Zones, are you as surprised as I am that teams are putting their trust in very young first-year head coaches? The guy for the Rams' introduction speech was exactly the same as Gus Bradley's except I've never even heard of the guy. "It's not about winning ... it's about getting better every day … blah, blah, blah." WHAT? Do teams not pay attention to what happens to other teams? I'm pumped for the Jags and Tomcat next season, though.
John: I'm not surprised teams are putting trust in young, first-year head coaches. One reason for that is I have ceased to be surprised at the decisions of NFL owners. These are wealthy, successful men who have the right to their own vision and often implement that vision without regard for outside opinion or conventional wisdom. I specifically was not surprised by the Los Angeles Rams hiring 30-year-old Sean McVay as head coach; his reputation as a young-up-and-coming coaching talent has been growing rapidly. As far as his introduction speech being similar to Bradley's … that absolutely didn't surprise me. It has become vogue among fans and observers to believe that everything that Bradley did, said or thought was absolutely and utterly wrong. That's what happens when you lose as many games as Bradley did in a four-year period. And it's wonderful that Coughlin and Marrone are speaking more about winning than Bradley did; that's a shift in focus that could help change the culture and create a needed sense of urgency. The losing has gone on long enough in Jacksonville that clearly change was necessary. At the same time, the philosophy of getting better every day, focusing on improvement and not constantly talking about winning is by no means an idiotic, delusional approach. There are plenty of successful coaches, teams and programs that take the same approach. So, am I surprised when I hear other coaches discuss a similar philosophy? Not in the least.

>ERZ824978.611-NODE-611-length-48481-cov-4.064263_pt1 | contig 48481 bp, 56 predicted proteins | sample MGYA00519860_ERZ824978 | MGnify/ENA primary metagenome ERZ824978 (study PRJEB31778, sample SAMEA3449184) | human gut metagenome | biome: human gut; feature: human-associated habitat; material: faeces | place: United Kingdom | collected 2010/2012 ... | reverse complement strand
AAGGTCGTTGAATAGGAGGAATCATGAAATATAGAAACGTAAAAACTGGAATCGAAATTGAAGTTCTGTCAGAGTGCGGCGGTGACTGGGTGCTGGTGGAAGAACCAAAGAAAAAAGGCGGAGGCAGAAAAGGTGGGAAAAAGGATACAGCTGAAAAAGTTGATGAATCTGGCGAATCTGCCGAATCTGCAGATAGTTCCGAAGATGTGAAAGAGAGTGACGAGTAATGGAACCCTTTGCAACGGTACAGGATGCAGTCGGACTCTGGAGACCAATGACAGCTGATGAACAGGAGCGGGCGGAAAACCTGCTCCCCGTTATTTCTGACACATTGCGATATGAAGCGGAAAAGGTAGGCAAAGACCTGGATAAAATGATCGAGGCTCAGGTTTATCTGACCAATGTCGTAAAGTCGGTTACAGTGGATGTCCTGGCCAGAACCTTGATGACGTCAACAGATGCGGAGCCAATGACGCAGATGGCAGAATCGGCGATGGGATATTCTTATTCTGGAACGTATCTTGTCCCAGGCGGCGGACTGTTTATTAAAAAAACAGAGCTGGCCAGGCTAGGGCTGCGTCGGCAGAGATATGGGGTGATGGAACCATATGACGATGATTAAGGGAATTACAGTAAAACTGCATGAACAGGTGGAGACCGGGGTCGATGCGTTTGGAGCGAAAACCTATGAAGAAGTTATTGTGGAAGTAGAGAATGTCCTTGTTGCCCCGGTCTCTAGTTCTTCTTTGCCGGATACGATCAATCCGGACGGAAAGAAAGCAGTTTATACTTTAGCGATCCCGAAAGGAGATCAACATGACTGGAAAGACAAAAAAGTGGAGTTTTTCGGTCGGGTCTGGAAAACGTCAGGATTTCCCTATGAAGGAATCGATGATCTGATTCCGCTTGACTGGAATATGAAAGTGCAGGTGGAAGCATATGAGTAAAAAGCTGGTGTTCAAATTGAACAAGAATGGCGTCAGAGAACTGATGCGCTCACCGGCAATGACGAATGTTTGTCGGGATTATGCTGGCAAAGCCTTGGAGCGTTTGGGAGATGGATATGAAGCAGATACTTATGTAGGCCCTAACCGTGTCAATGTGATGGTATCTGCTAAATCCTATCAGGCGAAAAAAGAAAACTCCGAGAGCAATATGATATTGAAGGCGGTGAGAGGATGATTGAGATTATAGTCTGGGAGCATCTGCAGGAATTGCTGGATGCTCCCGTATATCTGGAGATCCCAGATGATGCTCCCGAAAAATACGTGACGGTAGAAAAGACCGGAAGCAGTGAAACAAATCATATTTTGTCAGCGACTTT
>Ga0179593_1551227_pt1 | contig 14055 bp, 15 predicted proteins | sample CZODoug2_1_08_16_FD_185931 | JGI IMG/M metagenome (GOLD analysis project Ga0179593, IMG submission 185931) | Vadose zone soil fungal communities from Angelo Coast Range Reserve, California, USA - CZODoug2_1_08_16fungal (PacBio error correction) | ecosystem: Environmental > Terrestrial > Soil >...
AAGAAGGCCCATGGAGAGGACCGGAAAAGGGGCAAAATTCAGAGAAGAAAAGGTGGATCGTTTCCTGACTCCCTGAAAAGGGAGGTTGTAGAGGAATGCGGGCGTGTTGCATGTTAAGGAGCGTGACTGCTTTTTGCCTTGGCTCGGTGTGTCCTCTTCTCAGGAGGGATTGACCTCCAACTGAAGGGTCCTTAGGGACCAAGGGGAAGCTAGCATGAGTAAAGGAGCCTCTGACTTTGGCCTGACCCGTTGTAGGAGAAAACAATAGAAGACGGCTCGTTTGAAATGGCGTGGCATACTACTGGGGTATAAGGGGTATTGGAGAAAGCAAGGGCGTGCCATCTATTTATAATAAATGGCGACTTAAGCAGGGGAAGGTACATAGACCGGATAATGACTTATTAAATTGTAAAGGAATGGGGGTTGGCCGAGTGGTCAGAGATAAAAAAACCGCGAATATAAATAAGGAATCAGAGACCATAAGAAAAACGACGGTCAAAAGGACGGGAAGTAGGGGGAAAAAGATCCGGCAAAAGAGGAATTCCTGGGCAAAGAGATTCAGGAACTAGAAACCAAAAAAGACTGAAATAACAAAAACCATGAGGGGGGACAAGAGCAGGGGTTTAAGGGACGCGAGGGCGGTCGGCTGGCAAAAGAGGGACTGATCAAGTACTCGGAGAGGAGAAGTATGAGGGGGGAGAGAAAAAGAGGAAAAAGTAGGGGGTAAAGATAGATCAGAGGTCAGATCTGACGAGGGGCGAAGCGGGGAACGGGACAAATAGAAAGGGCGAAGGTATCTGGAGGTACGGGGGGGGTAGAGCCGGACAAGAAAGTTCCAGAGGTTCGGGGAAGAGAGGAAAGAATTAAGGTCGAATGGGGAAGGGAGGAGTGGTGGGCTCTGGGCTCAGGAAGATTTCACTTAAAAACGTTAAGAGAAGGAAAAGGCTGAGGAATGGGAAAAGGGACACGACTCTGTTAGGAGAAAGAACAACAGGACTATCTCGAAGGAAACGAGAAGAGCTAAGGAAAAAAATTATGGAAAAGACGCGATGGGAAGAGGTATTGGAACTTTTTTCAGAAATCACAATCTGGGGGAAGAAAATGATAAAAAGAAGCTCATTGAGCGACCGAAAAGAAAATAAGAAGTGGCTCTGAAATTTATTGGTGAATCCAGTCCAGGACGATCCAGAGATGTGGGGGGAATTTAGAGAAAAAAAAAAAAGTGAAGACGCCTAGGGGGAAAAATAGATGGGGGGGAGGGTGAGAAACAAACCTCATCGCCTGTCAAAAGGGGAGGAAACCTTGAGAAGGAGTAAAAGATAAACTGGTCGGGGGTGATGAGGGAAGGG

Troy from Dover, PA:
How does this sound? ... San Diego Jaguars
John: It sounds like some things you might find in a very famous zoo, and it also sounds like something an uninformed observer might say – or something a frustrated San Diegan might say. Considering the obvious, consistent commitment Jaguars Owner Shad Khan has shown to the city of Jacksonville for more than five years, it mostly sounds silly, outdated, petty, pointless, tone-deaf, sad, foolish, inaccurate and desperate – essentially, it sounds like something that isn't happening.
Mark from Archer, FL:
John, count me among those who have been swayed after the press conference Thursday. With Coughlin running things, I expect us to win. This team needs a firm hand to guide – and now we have that with our VP and the coach that I have read that Coughlin wanted. If Marrone is good enough for Coughlin, he is good enough for me to coach the team.
John: #TCTWD
PK from Atlanta, GA:
With the recent hires of Vance Joseph, Anthony Lynn, Sean McDermott, Sean McVay and our own Doug Marrone, it seems NFL owners were less worried about making a big splash with name recognition than they were with hiring someone they felt could best do the job. History tells us that at least a few of these won't be successful, and this is not a knock on Smith, Shanahan or McDaniels, but maybe fans don't know nearly as much as we think we do sometimes. Thoughts?
John: Stop right there, PK. Fans are always right. So is the media. And it's always coaching in the NFL. There are truths in life and there are TRUTHS – and we mustn't forget the big ones.
Mike from Jacksonville:
When fans questioned the "culture" under Bradley, the team, this site and former players made us out be crazy. Now from the owner down all we hear is how we needed a new culture. So, essentially, we had to endure a losing culture for four years.
John: When teams lose, the culture is bad and gets changed. When teams win, the culture is awesome and stays the same. It's professional sports' circle of life.
Keith from Summerville, SC:
Will Tom Coughlin have any say on that square table you guys use for Jags of the Round table? I can't watch the show just because of that table.
John: Coughlin mentioned this to me Friday at lunch. I knew this was a key moment in our relationship, and knew I needed to stand my ground or risk him losing respect for me forever. I gave him a blank look and began to cry.